Research in the past few years has found an association between low levels of omega 3 fatty acids and postpartum depression. While more research in this area is needed, increasing omega 3 intake is relatively easy to do. Plus, omega 3 acid consumption has health benefits that go beyond depression (enhancing your heart health, for example).
There are two kinds of omega 3 fatty acids. Short chain (ALA) are found in plant sources, such as walnuts and flax seeds. Long chain (DHA and EPA) are found mainly in fish. Wild-caught salmon, sardines, and herring are some good sources of DHA/EPA that are affordable, sustainable, and low in contaminants. Health Canada recommends eating two servings of fish weekly.
It is important to note that ALA does not offer the same health benefits as DHA and EPA. Many people do not enjoy fish, however, and are interested in other options. Some kinds of eggs and milk are fortified with DHA. You can also talk to your healthcare provider about taking fish oil capsules. Alternatively, you can work on developing a taste for fish - it is possible! Try starting with mild tasting fish such as pollack or haddock. Coating fish in a breading or sauce can also acclimate your taste buds gradually.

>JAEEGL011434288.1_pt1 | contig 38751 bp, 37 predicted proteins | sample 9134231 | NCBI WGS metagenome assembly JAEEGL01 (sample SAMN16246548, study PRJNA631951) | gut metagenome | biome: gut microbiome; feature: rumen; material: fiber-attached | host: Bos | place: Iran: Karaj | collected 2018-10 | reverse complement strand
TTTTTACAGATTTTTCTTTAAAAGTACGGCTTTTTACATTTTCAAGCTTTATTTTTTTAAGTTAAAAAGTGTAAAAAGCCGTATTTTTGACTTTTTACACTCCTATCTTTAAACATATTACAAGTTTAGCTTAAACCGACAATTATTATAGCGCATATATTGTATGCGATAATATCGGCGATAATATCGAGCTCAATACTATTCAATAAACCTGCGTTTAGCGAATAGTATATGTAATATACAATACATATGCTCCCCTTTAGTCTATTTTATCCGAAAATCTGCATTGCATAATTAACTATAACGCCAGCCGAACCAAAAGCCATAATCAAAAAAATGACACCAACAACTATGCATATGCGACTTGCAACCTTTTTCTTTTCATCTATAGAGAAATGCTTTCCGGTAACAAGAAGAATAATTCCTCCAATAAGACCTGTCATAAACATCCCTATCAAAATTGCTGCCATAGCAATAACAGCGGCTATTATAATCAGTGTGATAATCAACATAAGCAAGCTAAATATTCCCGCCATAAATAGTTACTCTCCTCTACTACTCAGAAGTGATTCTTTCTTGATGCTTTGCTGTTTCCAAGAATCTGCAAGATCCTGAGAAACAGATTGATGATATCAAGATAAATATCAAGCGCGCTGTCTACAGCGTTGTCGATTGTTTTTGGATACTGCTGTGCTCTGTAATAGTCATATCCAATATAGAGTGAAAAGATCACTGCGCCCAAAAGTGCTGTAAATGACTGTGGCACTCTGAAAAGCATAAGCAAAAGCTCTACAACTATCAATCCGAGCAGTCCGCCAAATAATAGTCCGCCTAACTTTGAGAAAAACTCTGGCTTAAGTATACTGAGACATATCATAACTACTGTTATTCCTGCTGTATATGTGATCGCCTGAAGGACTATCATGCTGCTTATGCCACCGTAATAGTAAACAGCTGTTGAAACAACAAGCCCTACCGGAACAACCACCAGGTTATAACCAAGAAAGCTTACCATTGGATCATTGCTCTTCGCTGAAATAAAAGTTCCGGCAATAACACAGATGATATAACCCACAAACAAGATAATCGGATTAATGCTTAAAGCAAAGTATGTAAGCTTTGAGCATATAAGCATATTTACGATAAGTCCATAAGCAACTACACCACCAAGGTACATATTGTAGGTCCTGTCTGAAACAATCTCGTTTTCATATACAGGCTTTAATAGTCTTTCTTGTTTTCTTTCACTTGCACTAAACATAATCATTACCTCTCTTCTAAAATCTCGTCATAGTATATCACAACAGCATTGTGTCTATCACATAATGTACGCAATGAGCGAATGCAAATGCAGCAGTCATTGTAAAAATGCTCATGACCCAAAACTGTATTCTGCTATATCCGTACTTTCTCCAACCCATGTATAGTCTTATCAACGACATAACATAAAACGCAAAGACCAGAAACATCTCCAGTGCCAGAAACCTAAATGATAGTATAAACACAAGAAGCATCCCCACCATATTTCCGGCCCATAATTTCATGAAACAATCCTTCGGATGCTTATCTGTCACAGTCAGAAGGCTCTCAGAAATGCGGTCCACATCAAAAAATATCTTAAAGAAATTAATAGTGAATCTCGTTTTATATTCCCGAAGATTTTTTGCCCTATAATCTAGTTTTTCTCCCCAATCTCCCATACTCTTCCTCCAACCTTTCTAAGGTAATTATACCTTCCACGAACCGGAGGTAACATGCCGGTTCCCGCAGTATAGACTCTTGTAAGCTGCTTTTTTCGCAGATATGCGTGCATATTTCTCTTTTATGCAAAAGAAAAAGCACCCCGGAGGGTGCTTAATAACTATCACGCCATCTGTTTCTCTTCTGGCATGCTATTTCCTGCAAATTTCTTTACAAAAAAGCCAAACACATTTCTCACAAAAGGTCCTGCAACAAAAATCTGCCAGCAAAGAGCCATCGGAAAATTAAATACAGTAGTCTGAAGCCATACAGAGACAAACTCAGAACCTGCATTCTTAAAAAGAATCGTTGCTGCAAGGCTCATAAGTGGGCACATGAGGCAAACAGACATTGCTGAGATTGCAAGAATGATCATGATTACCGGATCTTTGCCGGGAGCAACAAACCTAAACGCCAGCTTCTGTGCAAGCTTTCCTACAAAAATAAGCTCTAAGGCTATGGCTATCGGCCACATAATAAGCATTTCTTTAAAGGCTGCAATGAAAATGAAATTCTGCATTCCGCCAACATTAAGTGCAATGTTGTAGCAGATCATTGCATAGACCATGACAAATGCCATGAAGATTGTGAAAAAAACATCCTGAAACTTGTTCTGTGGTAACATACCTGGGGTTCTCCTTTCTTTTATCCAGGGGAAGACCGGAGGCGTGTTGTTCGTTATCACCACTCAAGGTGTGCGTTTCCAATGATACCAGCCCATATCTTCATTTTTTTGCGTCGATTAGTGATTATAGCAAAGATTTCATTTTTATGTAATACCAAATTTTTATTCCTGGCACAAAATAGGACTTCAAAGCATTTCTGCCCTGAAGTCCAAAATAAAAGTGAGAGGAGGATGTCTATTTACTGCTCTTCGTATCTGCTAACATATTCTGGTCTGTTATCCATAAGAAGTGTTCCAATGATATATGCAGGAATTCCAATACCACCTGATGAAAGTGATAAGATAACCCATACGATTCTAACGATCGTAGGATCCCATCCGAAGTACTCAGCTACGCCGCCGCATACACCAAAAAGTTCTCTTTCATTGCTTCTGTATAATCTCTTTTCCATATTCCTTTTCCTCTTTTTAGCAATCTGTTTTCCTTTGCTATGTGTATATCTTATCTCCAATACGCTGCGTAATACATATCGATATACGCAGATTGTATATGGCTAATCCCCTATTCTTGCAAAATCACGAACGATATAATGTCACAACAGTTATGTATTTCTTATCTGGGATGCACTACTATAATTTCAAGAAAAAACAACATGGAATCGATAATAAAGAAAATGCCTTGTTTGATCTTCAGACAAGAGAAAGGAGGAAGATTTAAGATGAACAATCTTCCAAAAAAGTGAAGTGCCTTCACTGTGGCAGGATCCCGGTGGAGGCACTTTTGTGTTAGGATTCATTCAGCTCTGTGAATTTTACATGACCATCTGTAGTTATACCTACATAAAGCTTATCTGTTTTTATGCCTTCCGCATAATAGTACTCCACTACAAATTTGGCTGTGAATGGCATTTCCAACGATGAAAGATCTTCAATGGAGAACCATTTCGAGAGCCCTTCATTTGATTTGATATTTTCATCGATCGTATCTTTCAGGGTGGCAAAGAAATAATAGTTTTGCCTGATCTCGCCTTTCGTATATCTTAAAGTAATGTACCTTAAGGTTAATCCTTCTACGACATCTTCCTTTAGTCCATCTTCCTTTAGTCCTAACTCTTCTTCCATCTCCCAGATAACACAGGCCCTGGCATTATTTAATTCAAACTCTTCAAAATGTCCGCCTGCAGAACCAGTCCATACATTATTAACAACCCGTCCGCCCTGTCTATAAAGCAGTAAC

References, links, and further reading:http://www.hc-sc.gc.ca/fn-an/food-guide-aliment/order-commander/eating_well_bien_manger-eng.php
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